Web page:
Born in Budapest in 1944, Thomas Peterffy came to the United States in 1965 unable to speak English. By the 1970s, after designing commodities trading software, he bought his own seat on the American Stock Exchange and began trading options. He founded Interactive Brokers and today is worth an estimated $5 billion according to Forbes.
AT: Where did you get the idea for e-options trading from?
Thomas: Open outcry trading never worked for options because of the time priority among market makers for the many series that the specialists or exchange officials could not keep track of. This resulted in constant squabbles which, due to my small stature and poor English, I could never prevail in. I needed a computerised world to win.
AT: Do you think current regulation addresses market making obligations sufficiently?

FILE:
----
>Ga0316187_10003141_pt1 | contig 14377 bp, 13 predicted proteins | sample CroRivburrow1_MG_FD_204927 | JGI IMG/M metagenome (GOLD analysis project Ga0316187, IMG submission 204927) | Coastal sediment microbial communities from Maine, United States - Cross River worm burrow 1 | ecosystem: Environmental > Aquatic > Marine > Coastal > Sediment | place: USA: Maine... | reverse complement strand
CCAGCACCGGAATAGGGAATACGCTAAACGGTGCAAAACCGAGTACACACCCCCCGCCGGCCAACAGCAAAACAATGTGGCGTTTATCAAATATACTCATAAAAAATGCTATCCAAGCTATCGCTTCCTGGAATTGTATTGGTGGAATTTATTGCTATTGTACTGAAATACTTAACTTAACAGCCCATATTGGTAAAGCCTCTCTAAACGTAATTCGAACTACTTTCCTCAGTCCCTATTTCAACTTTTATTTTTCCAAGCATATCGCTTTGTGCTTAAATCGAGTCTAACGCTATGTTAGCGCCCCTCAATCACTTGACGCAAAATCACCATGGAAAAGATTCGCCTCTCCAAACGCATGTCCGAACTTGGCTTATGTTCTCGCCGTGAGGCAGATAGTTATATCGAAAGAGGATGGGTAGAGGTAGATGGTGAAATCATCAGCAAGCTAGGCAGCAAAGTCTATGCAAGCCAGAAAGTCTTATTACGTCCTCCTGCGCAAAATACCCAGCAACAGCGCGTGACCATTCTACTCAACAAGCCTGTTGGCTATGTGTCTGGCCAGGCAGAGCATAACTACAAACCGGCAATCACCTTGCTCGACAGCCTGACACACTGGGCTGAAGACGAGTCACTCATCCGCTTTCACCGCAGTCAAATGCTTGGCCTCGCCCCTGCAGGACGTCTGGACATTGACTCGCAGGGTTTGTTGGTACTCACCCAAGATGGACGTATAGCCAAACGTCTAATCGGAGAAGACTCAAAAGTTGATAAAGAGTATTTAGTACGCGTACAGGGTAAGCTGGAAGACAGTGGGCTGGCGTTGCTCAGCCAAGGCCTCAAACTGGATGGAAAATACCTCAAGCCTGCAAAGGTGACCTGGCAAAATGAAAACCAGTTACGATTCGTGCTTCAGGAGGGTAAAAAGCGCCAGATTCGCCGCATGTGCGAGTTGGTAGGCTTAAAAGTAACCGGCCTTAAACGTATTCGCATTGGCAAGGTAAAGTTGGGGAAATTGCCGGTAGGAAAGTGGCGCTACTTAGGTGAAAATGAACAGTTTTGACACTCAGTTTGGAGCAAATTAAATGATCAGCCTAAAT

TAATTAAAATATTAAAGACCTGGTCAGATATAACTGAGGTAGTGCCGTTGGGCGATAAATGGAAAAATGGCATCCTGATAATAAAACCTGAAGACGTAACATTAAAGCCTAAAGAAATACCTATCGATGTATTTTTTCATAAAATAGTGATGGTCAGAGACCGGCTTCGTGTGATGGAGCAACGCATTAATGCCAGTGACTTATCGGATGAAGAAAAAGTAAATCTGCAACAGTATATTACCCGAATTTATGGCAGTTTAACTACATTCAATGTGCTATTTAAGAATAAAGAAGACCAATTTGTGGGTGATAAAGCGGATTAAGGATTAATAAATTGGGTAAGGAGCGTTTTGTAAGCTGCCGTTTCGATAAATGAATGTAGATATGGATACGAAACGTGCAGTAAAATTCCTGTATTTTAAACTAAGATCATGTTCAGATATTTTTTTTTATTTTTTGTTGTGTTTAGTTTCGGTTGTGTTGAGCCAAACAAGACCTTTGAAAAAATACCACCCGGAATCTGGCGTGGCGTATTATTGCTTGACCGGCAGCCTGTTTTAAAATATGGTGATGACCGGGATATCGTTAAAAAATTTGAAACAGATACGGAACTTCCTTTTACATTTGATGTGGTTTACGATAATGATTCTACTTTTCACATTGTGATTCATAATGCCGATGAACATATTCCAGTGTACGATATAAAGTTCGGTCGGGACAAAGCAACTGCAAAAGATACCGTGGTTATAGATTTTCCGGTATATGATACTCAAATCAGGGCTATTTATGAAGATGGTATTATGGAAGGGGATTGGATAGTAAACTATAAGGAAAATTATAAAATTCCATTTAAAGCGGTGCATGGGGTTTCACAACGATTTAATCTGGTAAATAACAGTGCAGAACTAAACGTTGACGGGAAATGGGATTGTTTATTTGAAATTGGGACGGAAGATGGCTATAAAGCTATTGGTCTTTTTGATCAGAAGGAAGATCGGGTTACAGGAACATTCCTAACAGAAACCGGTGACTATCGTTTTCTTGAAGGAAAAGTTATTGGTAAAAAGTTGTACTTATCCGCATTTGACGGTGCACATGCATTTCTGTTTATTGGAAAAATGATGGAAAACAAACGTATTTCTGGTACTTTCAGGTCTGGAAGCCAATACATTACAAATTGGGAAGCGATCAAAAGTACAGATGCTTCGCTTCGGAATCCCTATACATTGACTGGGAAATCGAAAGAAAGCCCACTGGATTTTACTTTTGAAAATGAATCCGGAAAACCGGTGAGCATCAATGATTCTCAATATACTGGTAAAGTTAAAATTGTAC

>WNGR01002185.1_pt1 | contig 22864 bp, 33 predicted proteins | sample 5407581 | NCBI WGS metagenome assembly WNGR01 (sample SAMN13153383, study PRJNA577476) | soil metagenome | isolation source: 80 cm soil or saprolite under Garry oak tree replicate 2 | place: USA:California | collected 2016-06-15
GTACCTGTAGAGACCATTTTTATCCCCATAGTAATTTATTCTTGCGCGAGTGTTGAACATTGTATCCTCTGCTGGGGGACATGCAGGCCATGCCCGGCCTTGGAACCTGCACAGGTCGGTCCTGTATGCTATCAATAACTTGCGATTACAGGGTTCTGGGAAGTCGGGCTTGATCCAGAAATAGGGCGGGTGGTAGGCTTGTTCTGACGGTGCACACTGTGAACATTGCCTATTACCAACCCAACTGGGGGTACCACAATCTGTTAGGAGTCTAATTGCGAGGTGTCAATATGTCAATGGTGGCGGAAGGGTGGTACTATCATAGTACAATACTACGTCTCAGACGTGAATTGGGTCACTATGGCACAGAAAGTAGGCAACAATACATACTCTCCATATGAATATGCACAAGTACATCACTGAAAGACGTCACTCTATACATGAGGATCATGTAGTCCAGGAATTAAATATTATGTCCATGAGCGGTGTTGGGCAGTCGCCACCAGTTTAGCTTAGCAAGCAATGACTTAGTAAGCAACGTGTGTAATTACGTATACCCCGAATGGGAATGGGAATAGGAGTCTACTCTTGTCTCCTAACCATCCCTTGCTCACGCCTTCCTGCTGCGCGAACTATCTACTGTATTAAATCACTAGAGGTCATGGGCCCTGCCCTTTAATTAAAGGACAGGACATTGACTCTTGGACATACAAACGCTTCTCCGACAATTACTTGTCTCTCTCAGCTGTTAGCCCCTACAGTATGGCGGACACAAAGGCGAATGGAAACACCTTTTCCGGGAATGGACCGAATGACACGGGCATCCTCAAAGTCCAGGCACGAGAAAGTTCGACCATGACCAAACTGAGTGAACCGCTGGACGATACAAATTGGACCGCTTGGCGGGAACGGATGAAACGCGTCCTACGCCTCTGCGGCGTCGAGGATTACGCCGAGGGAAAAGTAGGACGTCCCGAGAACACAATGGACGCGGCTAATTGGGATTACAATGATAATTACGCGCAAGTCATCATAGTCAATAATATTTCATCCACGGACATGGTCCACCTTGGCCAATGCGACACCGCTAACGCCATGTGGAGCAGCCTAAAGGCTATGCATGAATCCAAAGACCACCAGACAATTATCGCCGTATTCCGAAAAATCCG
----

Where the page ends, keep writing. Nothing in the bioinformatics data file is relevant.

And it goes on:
Thomas: NO, formal market maker obligations were gradually weakened over the years.
AT: Is it beneficial for the market to have a small group of institutions performing market making functions in the options world?
Thomas: Those benefits are diminishing. Ideally, market makers would have firm obligations to make two-sided markets at all times except for technical outages. Unfortunately, this could not be enforced today because of rampant insider trading and front-running of news.
AT: How can firms such as Interactive Brokers speed up the process of transferring options to fully electronic trading from pit traders?
Thomas: There is a very small and weak constituency today in favour of doing that. It is the few genuine market makers against all the investment banks who were able to convince their institutional clients that an opaque market is better for them than a transparent one.
AT: What's the next step in the evolution of HFT in options trading?
Thomas: I have been advocating the slowing down of liquidity removing orders by exchanges for a random number of milliseconds up to 500. This would encourage HFTs to provide liquidity which they claim they are doing anyway.